This unit extends your basic knowledge of the theoretical underpinnings of criminology by considering a broad range of interdisciplinary contemporary theories of crime and penology. You will investigate how these theories can inform research, legislation, law enforcement and regulatory responses to crime. You will examine theoretical and practical case studies to consider how different theoretical approaches may lead to different and perhaps contradictory outcomes. This unit will also develop your methodological analysis skills, examining qualitative and quantitative data to test models suggested by theories of crime.
|Student Contribution Band||1|
|Fraction of Full-Time Student Load||0.125|
|Pre-requisites or Co-requisites||
CRIM11001 Foundations of Criminology and Criminal Justice and
CRIM11002 Criminal Justice Procedure and Analysis
|Class Timetable||View Unit Timetable|
|Residential School||No Residential School|
All on-campus students are expected to attend scheduled classes – in some units, these classes are identified as a mandatory (pass/fail) component and attendance is compulsory. International students, on a student visa, must maintain a full time study load and meet both attendance and academic progress requirements in each study period (satisfactory attendance for International students is defined as maintaining at least an 80% attendance record).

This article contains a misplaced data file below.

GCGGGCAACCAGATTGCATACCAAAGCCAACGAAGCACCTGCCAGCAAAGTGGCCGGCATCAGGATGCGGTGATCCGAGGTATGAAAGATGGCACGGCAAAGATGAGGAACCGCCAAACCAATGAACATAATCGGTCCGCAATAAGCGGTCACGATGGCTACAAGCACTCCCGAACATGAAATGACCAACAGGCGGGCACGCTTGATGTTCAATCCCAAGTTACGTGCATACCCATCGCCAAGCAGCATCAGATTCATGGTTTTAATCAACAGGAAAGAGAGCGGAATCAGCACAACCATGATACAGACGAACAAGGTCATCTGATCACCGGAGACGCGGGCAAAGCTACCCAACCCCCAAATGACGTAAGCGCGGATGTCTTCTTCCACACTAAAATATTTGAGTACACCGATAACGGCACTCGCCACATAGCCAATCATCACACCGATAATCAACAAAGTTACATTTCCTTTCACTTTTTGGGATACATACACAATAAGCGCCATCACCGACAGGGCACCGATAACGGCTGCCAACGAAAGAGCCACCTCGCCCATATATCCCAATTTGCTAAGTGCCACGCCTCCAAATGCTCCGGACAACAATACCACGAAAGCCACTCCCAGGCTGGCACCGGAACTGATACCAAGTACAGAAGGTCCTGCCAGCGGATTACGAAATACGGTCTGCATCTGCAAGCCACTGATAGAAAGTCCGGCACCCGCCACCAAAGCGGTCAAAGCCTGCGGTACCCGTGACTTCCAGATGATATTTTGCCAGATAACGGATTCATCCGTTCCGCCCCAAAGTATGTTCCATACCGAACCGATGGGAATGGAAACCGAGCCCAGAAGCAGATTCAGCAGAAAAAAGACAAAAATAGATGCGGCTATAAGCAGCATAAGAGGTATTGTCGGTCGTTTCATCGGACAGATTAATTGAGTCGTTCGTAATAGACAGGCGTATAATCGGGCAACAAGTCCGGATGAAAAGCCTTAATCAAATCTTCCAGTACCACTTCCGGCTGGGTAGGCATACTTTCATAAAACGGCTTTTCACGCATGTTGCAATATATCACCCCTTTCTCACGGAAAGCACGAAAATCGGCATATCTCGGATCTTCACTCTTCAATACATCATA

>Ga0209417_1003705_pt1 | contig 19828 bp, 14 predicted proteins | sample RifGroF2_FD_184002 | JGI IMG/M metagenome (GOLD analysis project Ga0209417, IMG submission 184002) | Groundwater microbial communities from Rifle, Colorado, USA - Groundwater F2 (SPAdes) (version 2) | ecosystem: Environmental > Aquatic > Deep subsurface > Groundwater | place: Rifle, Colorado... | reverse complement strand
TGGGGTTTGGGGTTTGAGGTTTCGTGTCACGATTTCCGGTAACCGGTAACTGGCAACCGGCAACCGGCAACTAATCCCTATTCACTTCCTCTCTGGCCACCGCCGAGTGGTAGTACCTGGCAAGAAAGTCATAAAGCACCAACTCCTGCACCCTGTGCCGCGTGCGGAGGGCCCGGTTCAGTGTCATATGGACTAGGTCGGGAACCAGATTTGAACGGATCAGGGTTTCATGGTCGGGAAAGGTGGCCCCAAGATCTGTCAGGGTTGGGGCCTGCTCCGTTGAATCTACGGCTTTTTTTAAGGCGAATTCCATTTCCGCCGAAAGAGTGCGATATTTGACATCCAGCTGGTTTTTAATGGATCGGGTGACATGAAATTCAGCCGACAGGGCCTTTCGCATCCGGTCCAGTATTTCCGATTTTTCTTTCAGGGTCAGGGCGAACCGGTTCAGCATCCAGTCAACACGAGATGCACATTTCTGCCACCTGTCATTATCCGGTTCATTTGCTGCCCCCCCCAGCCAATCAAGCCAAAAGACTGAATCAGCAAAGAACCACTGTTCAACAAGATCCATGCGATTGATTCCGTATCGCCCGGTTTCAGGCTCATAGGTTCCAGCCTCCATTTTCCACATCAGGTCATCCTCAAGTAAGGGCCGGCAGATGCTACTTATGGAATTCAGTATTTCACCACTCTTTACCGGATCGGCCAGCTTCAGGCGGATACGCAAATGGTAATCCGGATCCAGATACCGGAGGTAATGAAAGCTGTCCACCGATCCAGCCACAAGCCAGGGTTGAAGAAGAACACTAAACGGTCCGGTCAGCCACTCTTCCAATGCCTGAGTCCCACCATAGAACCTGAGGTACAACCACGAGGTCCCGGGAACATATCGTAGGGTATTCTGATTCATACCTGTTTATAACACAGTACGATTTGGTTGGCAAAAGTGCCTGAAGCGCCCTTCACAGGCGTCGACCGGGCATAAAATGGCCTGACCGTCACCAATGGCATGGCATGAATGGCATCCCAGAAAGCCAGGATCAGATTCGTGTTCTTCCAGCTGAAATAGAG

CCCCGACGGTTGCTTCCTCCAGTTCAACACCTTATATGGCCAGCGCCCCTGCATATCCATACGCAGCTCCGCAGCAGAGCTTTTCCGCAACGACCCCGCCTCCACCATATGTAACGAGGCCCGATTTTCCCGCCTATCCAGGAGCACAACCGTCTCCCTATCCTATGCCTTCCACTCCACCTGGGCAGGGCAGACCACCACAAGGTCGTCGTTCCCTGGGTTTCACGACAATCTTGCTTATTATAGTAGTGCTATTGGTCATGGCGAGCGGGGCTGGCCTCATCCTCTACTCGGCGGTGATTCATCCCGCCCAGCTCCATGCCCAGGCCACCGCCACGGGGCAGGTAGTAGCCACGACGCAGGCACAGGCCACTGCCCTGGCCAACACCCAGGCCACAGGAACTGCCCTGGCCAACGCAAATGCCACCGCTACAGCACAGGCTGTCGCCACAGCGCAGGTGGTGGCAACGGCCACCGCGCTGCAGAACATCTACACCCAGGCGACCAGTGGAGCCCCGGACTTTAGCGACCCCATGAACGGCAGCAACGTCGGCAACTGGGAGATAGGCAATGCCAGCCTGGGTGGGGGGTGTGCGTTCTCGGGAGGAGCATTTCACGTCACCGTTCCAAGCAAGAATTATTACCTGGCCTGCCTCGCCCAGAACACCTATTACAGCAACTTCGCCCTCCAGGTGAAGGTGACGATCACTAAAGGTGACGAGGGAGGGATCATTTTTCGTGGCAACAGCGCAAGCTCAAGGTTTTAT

Each 6-credit Undergraduate unit at CQUniversity requires an overall time commitment of an average of 12.5 hours of study per week, making a total of 150 hours for the unit.
This is a graded unit: your overall grade will be calculated from the marks or grades for each assessment task, based on the relative weightings shown in the table above. You must obtain an overall mark for the unit of at least 50%, or an overall grade of ‘pass’ in order to pass the unit. If any ‘pass/fail’ tasks are shown in the table above they must also be completed successfully (‘pass’ grade). You must also meet any minimum mark requirements specified for a particular assessment task, as detailed in the ‘assessment task’ section (note that in some instances, the minimum mark for a task may be greater than 50%).
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